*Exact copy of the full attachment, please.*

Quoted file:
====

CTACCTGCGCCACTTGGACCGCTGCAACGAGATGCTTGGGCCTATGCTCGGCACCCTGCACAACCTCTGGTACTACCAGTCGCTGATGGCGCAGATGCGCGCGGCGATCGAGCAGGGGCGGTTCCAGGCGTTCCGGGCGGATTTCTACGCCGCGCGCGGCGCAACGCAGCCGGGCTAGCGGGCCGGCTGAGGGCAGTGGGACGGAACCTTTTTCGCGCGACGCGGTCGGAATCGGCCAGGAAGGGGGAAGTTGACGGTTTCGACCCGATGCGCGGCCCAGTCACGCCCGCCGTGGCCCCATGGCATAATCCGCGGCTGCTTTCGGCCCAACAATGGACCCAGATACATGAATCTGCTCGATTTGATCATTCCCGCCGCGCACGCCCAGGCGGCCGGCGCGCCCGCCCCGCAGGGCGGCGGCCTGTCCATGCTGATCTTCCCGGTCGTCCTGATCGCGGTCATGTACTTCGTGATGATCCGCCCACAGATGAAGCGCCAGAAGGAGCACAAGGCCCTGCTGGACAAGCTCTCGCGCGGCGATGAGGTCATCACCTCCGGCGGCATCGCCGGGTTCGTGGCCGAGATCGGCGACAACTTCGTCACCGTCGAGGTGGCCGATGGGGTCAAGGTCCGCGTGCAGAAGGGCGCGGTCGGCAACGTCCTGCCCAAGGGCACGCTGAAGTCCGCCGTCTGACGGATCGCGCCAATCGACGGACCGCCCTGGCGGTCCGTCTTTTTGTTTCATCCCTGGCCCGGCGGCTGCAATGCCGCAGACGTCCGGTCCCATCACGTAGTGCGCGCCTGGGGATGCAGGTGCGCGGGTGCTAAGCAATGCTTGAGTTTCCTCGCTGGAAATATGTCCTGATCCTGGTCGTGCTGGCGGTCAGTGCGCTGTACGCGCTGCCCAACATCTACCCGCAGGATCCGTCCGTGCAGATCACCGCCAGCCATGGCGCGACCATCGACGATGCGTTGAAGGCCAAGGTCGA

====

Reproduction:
CTACCTGCGCCACTTGGACCGCTGCAACGAGATGCTTGGGCCTATGCTCGGCACCCTGCACAACCTCTGGTACTACCAGTCGCTGATGGCGCAGATGCGCGCGGCGATCGAGCAGGGGCGGTTCCAGGCGTTCCGGGCGGATTTCTACGCCGCGCGCGGCGCAACGCAGCCGGGCTAGCGGGCCGGCTGAGGGCAGTGGGACGGAACCTTTTTCGCGCGACGCGGTCGGAATCGGCCAGGAAGGGGGAAGTTGACGGTTTCGACCCGATGCGCGGCCCAGTCACGCCCGCCGTGGCCCCATGGCATAATCCGCGGCTGCTTTCGGCCCAACAATGGACCCAGATACATGAATCTGCTCGATTTGATCATTCCCGCCGCGCACGCCCAGGCGGCCGGCGCGCCCGCCCCGCAGGGCGGCGGCCTGTCCATGCTGATCTTCCCGGTCGTCCTGATCGCGGTCATGTACTTCGTGATGATCCGCCCACAGATGAAGCGCCAGAAGGAGCACAAGGCCCTGCTGGACAAGCTCTCGCGCGGCGATGAGGTCATCACCTCCGGCGGCATCGCCGGGTTCGTGGCCGAGATCGGCGACAACTTCGTCACCGTCGAGGTGGCCGATGGGGTCAAGGTCCGCGTGCAGAAGGGCGCGGTCGGCAACGTCCTGCCCAAGGGCACGCTGAAGTCCGCCGTCTGACGGATCGCGCCAATCGACGGACCGCCCTGGCGGTCCGTCTTTTTGTTTCATCCCTGGCCCGGCGGCTGCAATGCCGCAGACGTCCGGTCCCATCACGTAGTGCGCGCCTGGGGATGCAGGTGCGCGGGTGCTAAGCAATGCTTGAGTTTCCTCGCTGGAAATATGTCCTGATCCTGGTCGTGCTGGCGGTCAGTGCGCTGTACGCGCTGCCCAACATCTACCCGCAGGATCCGTCCGTGCAGATCACCGCCAGCCATGGCGCGACCATCGACGATGCGTTGAAGGCCAAGGTCGA